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Bail-Jump Ring Positioning

Thought I would ask the community. Has anybody ever come up with an
easy way (other than trial-and-error) to position a jump ring for a
bail on a asymmetrical piece of jewellery? My method has been to try
and balance the piece on the edge of a steel rule with the axis
(rule edge) running through the piece the way I thought it should
hang. Thanks

Richard Dubiel

You could super glue a piece of yarn or string on the piece and see
how it hangs. The glue is easy enough to clean off.


Hello Richard,

I build myself a tool for expressly this purpose since, for a while,
it seemed that all that I was making were asymmetrical pendants. It
was a tumbled piece of Flourite shaped like Africa mounted on an oval
plate of pierced sterling that finally forced me to solve this
problem for once and for all.

So, what I bought was an old set of outside calipers at a flea
market. I paid pennies since they were slightly mangled but I knew
what I had in mind so the cosmetic damage didn’t much matter as long
as their basic mechanical function was intact. What I’m talking about
here is the ones used in lathe and woodworking, toolmaking or
drafting. The ones used in woodworking often they have flat legs. The
others are usually made from rounds stock.

What the tool is originally designed for is to measure the outside
diameter of a cylindrical object using a pincer type action. They
don’t actually have any measuring scales on them, they’re used for
transferring measurements from a model or drawing to a work piece.
They usually come in 4, 6, and 8 inch sizes. Smaller is better for our
purposes. If you can’t find an old pair like I did you can usually
pick up a cheapo pair for $6 or so from a discount hardware or lumber
supplies store. These will be totally satisfactory for our purposes.

I’m sure it’s obvious where I’m going with this: taper the points of
the calipers down, sharpen the points such as you might do with a
center punch and voila! a handy-dandy center-of-gravity tool that will
mark the suspension point when you gently squeeze the points into the
metal of your workpiece. The caliper’s span is more than enough for
the typical size of pieces we jewellery makers work with so you’ve
got plenty of latitude for shaping the points just how you like. With
these on the bench all the guess work about suspension points is

Trevor F.

1 Like

Richard, There is a very easy way to do this. Take a pair of
tweezers with a sharp point, and bend the tips (just the very tips)
at 90 degrees to the inside. The tips now point towards and touch
each other. Pick up the piece of jewelry with the tweezers. It should
hang free, just like it was hanging from a jump ring. Voila! When you
find the balance point, or get it to hang at the angle that you wish,
just squeeze the tweezers and they will leave a small scratch at the
point where you will want to attach the jump ring.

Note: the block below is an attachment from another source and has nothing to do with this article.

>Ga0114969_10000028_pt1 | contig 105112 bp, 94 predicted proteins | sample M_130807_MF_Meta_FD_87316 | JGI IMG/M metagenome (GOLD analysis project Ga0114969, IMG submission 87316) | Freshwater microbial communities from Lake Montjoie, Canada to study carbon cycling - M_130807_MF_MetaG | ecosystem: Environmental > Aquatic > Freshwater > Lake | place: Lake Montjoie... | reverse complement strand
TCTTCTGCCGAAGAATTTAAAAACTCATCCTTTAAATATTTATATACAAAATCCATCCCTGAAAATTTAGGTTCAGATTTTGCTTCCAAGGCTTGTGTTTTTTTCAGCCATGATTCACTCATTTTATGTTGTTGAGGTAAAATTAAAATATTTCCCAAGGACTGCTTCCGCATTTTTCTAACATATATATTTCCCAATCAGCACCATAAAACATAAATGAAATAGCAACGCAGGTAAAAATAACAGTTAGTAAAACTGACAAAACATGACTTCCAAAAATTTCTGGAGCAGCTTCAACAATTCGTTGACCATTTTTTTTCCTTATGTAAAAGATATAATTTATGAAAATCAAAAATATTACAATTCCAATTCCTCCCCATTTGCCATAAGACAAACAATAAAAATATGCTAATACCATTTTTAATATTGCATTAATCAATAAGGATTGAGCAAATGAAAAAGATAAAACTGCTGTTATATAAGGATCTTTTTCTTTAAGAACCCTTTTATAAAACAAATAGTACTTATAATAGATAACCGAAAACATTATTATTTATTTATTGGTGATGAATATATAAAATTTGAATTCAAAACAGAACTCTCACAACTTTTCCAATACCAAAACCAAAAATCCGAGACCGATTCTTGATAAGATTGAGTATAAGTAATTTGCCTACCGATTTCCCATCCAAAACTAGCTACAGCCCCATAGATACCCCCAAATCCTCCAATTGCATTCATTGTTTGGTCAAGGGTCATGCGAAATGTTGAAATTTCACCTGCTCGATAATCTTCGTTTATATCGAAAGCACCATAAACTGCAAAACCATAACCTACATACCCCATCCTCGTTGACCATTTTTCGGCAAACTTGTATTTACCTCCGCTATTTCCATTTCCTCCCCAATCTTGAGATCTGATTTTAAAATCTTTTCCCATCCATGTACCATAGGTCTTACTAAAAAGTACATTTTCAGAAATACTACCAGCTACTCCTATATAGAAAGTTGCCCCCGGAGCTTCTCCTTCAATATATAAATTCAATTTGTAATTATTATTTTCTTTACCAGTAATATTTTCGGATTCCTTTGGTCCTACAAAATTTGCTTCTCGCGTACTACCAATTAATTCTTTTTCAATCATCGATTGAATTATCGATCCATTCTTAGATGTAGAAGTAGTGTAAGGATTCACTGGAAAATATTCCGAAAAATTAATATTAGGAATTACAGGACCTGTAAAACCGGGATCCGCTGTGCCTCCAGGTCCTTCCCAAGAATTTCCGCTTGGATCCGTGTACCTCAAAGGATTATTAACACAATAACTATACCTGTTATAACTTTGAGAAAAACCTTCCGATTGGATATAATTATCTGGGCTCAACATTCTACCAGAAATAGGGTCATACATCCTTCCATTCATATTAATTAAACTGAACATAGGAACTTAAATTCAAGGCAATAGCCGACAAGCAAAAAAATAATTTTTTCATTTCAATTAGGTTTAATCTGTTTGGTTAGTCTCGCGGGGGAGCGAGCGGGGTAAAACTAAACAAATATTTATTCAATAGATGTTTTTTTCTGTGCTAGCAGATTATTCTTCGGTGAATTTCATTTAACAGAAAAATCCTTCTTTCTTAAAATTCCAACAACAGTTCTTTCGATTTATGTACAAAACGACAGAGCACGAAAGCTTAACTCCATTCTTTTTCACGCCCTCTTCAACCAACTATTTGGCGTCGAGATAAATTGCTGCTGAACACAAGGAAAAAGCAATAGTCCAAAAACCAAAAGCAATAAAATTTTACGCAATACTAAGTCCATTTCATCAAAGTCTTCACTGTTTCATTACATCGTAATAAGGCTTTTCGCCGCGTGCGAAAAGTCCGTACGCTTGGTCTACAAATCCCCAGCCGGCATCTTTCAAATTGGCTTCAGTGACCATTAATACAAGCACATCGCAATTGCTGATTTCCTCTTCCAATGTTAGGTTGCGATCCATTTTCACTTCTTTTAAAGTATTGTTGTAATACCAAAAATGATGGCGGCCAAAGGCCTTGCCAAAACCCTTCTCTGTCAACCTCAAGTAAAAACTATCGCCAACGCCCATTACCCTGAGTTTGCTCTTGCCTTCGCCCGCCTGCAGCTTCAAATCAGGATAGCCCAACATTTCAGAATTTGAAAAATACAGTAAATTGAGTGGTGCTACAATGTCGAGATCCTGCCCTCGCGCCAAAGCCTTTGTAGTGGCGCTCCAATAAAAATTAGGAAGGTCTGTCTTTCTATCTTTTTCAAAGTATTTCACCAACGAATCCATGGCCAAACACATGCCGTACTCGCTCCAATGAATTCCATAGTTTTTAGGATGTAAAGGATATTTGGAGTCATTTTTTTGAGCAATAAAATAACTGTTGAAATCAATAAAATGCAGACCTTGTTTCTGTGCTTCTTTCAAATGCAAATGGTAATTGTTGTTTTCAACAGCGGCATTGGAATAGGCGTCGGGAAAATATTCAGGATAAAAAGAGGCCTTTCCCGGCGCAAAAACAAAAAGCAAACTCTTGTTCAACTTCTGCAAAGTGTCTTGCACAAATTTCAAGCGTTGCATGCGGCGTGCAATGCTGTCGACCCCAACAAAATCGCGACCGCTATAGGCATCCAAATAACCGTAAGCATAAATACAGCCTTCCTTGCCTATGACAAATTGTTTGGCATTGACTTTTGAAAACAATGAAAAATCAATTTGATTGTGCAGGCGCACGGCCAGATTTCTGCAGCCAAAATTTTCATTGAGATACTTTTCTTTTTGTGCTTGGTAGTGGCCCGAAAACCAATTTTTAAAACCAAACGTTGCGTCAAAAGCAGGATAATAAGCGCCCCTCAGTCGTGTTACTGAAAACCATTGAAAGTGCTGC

For larger or heavier work, I use a pair of "outside calipers."

These look like dividers, but arch toward the center. They are
normally used to measure the outside diameter of an object, like a
cylinder. I have sharpened the tips so they will leave a scratch when
I pull them from the piece I am marking.

Doug Zaruba

1 Like

Hi Richard,

 Has anybody ever come up with an easy way (other than
trial-and-error) to position a jump ring for a bail on a
asymmetrical piece of jewelry? 

One way that’s worked for me is using a twezzer. It required
modifying a standard tweezers. The tips of the tweezers are bent
inward at 90 deg. so they are opposite one another. The tips may
have to be annealed before trying to bend them.

To use the bent tip tweeter, grasp the item where you think the hole
for the bail should go. One tip should be in the front & one in the
back. Let the piece hang from the tweezers points. Observe the way
it hangs & make any necessary adjustments to the position until it
hangs correctly.


Yes! I have a nifty trick for finding the balance point of a piece.
So easy! Start with a pair if very skinny tweezers-- old beat-up is
fine-- and bend maybe 5 or so mm of the tips inward at a 90 degree
angle. Align them so the two sharp points meet exactly. That’s it!
Pick up the piece with this tool at the spot you think you want your
bail. If it doesn’t hang right, adjust until it does, and mark the
spot. You like?


I had to go rummage through my husband’s tools to find his outside
calipers because I just could NOT picture this … a visual person,
I guess, but once I pulled them out to try to this, it’s great!
Super idea! I love assymetry but really hate trying to figure
balance point.

I thank everyone for their responses, and have tried the bent
tweezers which work well. Haven’t tried the outside calipers, but
I’m sure they would work just as well, with at least maintaining a
flexible, but adjustable amount of tension. After trying the
suggestions and thinking a little bit about both ideas, I realised I
already had a tool in my collection that also appears to work with a
certain amount of accuracy and without any modification - the
standard degree gauge normally used to measure wax and other
material thickness

Richard Dubiel
Wax Modeller
Tel 905.566.0950
Fax 905.290.9398

There is a surgical instrument which is used to help drape an
incision while operating which is ideally suited for this task. It
is called a Backhaus Towel clamp and can be found in a used surgical
supply store. If bought new it is rather expensive. It essentially
looks like two facing cow horns and a picture can be seen at search for Backhaus towel clamp. It’s
use is self explanatory, but the forming of a similar tool by taking
an old tweezer and bending the tips inward facing one another works
well to find the center of rotation. Just use gentle pressure to
allow for rotation until you find the balancing point.